The tamariki & kōhungahunga were at the heart of the kaupapa as they sang sweet waiata, told interactive pakiwaitara and connected with local kura to perform the annual mass kapa haka.

Whīkoi Mō Te Reo continues to be embraced by Maniapoto me ōna hapū maha and will certainly bring more opportunities that demonstrate strong inclusive values for the generations to come.

Maniapoto Māori Trust Board are proud to have supported this kaupapa over the years and look forward to Whīkoi Mō Te Reo 2019.

Nursing student focusing on supporting Māori whānau

Rihipeti Te Atatu Magner (Ngāti Uekaha),  currently in her 2nd year of Nursing within the Tīhei Mauri Ora Stream at Wintec, is focusing her efforts on developing a fulfilling career as a Māori nurse. Te Atatu strives to have the capability to bring all the pieces together and support whānau to navigate and achieve their own wellness.

Prior to her studies at Wintec, Te Atatu worked as an Executive Assistant and studied a Bachelor of Sport and Exercise Science. Unable to finish her last year, she realised her true passion lied in hauora. This blossomed from her experience with the Waikato Provincial Rugby side and National Waka Ama competitions. Te Atatu clearly loved learning and interacting in this particular space and this has resulted in her promising path to helping her people.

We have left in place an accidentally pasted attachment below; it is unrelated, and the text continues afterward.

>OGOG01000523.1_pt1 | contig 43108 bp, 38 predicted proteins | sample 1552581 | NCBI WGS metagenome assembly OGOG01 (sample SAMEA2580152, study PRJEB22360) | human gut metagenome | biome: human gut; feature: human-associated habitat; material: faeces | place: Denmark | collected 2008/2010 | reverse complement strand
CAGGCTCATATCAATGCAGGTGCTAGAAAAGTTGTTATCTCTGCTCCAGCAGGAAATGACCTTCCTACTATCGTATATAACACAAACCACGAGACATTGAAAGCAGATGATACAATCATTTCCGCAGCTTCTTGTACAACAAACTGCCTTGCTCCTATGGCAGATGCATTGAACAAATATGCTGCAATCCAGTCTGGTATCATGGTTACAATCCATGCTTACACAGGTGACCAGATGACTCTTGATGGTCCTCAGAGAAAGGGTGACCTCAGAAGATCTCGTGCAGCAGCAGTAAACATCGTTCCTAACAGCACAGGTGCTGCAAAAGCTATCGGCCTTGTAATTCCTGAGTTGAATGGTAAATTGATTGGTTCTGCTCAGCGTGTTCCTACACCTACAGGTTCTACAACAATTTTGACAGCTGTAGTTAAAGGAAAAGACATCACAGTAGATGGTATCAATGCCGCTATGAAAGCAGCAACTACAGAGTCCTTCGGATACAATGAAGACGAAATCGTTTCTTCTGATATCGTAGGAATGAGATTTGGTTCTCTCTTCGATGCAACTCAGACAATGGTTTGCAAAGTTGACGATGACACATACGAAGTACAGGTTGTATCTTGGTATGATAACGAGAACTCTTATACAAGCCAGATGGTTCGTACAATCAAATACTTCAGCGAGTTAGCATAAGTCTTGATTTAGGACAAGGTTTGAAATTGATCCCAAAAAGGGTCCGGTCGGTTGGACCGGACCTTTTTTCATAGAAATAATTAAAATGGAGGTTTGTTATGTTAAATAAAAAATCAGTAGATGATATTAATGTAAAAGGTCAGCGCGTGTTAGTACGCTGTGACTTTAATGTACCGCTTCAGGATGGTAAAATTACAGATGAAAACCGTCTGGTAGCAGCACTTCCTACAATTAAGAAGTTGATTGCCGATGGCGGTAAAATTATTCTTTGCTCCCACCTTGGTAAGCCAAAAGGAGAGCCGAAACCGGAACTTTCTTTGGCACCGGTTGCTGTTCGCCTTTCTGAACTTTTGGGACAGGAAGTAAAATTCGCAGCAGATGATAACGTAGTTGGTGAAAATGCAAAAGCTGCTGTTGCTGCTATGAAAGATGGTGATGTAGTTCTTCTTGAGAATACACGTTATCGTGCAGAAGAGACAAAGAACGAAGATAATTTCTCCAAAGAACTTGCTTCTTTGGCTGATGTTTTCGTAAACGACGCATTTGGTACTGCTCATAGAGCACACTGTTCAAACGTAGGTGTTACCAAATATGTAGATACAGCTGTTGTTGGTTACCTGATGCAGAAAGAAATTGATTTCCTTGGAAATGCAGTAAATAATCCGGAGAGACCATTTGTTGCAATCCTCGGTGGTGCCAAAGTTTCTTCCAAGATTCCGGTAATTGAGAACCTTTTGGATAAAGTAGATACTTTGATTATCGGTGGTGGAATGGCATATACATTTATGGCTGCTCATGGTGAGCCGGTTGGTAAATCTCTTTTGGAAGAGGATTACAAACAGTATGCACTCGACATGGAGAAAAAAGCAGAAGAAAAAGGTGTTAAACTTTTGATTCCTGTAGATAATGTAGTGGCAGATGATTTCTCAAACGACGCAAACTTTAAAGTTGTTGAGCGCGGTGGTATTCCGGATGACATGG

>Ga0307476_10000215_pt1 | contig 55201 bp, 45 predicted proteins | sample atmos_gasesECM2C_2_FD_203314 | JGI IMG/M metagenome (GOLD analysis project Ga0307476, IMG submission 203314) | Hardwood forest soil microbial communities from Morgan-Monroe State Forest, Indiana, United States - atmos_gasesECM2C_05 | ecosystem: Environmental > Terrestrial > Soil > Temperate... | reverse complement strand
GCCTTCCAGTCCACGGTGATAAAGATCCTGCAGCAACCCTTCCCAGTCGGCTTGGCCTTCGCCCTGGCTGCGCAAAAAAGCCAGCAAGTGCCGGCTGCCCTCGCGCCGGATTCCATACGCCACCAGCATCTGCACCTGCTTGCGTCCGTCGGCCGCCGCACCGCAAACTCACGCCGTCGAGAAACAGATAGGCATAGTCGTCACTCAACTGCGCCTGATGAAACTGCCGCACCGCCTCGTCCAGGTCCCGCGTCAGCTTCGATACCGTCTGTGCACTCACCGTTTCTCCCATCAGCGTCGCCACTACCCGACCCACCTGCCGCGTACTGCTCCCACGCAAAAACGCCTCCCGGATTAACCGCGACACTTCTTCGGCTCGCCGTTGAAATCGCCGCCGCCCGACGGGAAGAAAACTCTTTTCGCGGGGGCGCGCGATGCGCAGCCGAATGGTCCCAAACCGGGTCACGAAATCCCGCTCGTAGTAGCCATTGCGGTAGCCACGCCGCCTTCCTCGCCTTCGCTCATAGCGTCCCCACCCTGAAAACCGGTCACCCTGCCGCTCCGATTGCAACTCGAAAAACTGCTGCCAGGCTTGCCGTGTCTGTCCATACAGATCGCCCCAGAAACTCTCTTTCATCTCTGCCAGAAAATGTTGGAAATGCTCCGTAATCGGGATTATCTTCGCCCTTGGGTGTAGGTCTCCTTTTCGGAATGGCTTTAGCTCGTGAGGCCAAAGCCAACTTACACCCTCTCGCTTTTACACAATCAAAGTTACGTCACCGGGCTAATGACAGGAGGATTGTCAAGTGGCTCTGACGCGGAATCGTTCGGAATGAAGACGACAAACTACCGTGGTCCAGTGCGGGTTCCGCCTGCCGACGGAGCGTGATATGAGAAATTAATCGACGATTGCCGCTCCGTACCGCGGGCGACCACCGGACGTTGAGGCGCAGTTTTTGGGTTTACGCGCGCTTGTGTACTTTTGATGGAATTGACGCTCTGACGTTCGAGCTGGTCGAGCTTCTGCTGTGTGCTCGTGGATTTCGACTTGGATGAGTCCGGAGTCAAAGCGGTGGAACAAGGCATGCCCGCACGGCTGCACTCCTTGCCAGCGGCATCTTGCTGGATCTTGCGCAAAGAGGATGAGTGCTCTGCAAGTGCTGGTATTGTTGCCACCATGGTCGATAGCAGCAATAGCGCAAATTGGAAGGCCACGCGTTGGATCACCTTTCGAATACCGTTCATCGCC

There is a uniqueness to the knowledge base that Māori nurses possess. The Te Ao Māori approach takes a collective stance and focuses on the individual and their whānau, rather than one person. This grows and maintains the important connection of Māori culture, beliefs, values, and principles with their nursing care. Te Atatu draws strength from her identity and these dimensions in the hope that she emerges as a Māori nurse with the strong qualities of manaakitanga and whanaungatanga.

Maniapoto Māori Trust Board will continue to recognise and support youth such as Te Atatu who look to increase the Māori nursing workforce and also the wellbeing of her iwi and people.

Explore this kaupapa further by watching the video below.

Hon. Dr Koro Tainui Wētere CBE 1935-2018

E tangi ana te iwi o Maniapoto ki a koe e koro.